The Intercept: Chinese State-Owned Chemical Firm Joins Dark Money Group Pouring Cash Into U.S. Elections
It is formally illegal for foreign nationals — which includes foreign individuals, corporations, and governments — to spend any money attempting to influence U.S. elections. Therefore, any contributions the ACC accepts from a foreign corporation like Wanhua must theoretically go to an account separate from that which the ACC uses for political spending. But whether this actually happens is extremely difficult for the public to find out, and even if the ACC is following the law, it would be essentially irrelevant.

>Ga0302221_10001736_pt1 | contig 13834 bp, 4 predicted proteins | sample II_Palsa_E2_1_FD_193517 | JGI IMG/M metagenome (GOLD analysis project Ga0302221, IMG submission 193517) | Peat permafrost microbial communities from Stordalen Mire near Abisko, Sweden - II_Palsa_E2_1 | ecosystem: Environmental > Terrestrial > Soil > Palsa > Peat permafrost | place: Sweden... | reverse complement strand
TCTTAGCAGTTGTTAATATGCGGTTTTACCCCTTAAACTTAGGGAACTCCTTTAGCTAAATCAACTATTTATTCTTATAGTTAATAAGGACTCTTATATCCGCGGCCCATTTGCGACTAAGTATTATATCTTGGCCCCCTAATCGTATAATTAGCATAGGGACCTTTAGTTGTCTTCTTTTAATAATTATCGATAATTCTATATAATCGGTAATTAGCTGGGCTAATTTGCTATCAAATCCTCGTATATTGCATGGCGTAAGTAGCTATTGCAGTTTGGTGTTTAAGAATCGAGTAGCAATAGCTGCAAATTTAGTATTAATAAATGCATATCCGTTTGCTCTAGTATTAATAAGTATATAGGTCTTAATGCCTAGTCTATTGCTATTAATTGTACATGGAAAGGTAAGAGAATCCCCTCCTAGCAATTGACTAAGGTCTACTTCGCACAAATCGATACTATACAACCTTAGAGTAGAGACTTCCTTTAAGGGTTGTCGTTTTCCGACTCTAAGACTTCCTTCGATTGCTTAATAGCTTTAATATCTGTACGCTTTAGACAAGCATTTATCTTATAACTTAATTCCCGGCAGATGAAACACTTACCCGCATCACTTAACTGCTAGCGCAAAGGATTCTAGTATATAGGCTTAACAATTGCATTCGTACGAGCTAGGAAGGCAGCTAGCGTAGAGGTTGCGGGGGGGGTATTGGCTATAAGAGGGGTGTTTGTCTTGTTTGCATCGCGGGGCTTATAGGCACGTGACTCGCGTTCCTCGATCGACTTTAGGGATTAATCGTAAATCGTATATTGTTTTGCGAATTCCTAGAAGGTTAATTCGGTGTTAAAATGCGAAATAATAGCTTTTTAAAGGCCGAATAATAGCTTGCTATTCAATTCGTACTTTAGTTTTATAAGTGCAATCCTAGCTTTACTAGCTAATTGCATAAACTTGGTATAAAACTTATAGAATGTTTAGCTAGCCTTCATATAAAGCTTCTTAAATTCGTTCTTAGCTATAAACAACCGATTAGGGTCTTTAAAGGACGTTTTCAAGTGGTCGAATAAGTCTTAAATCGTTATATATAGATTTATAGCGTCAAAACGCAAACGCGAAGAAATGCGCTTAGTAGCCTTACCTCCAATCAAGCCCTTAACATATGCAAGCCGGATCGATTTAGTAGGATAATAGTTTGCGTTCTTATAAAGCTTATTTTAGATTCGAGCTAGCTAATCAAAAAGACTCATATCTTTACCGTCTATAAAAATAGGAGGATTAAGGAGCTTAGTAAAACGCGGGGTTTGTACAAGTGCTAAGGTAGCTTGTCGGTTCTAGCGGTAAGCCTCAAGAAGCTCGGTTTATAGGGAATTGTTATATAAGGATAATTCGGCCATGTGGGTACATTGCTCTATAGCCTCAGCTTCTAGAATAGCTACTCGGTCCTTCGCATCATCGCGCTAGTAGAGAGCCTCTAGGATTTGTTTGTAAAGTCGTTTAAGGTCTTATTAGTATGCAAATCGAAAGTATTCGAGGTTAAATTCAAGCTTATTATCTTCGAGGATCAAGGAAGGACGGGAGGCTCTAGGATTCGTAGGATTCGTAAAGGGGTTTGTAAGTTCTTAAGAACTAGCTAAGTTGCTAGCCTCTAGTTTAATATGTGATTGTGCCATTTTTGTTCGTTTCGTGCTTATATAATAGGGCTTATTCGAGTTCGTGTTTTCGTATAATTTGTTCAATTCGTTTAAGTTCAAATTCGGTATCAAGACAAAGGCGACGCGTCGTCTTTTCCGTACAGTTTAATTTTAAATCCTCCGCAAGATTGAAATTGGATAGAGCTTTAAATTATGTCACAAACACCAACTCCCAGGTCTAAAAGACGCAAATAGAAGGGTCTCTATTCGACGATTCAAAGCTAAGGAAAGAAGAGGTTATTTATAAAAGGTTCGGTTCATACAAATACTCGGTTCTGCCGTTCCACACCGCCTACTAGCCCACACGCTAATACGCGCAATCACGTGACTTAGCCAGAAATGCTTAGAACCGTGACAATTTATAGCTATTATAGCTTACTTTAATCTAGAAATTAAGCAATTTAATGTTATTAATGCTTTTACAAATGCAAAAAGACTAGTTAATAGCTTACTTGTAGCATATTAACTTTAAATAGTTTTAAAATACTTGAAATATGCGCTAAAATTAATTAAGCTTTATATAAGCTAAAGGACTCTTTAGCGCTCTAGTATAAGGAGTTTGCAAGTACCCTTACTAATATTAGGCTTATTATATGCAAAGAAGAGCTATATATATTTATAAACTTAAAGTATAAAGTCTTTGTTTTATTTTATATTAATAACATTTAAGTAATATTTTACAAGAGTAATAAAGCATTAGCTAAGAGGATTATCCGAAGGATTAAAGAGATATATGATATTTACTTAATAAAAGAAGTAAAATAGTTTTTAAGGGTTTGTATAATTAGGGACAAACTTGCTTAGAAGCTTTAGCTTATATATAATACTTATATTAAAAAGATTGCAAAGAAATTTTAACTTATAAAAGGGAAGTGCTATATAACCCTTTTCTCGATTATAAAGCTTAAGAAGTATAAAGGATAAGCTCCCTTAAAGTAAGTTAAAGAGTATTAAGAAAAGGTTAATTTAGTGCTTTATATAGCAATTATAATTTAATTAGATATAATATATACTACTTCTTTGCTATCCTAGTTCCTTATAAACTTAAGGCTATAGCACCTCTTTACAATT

“I’m sure ACC will claim that any foreign funds it receives will be segregated from the money used for elections, but how will we know?” asks Brendan Fischer, a campaign finance counsel with the Campaign Legal Center, which advocates for stricter enforcement of campaign finance law. “And in any case, money is fungible, so the influx of Wanhua funds could free up other ACC resources for political activity.”